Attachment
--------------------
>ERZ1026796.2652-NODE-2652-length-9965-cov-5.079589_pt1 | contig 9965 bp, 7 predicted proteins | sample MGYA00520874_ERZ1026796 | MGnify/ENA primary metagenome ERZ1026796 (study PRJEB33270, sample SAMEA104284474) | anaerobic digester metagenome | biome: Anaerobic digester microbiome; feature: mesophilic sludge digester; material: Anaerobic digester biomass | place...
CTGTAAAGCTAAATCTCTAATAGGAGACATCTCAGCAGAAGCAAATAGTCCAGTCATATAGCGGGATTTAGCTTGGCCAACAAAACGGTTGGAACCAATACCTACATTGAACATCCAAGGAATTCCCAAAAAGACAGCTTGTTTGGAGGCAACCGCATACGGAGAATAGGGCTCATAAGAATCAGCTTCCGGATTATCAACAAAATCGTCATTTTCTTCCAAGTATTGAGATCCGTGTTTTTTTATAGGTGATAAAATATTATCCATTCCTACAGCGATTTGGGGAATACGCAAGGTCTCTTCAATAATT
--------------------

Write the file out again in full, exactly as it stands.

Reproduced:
>ERZ1026796.2652-NODE-2652-length-9965-cov-5.079589_pt1 | contig 9965 bp, 7 predicted proteins | sample MGYA00520874_ERZ1026796 | MGnify/ENA primary metagenome ERZ1026796 (study PRJEB33270, sample SAMEA104284474) | anaerobic digester metagenome | biome: Anaerobic digester microbiome; feature: mesophilic sludge digester; material: Anaerobic digester biomass | place...
CTGTAAAGCTAAATCTCTAATAGGAGACATCTCAGCAGAAGCAAATAGTCCAGTCATATAGCGGGATTTAGCTTGGCCAACAAAACGGTTGGAACCAATACCTACATTGAACATCCAAGGAATTCCCAAAAAGACAGCTTGTTTGGAGGCAACCGCATACGGAGAATAGGGCTCATAAGAATCAGCTTCCGGATTATCAACAAAATCGTCATTTTCTTCCAAGTATTGAGATCCGTGTTTTTTTATAGGTGATAAAATATTATCCATTCCTACAGCGATTTGGGGAATACGCAAGGTCTCTTCAATAATT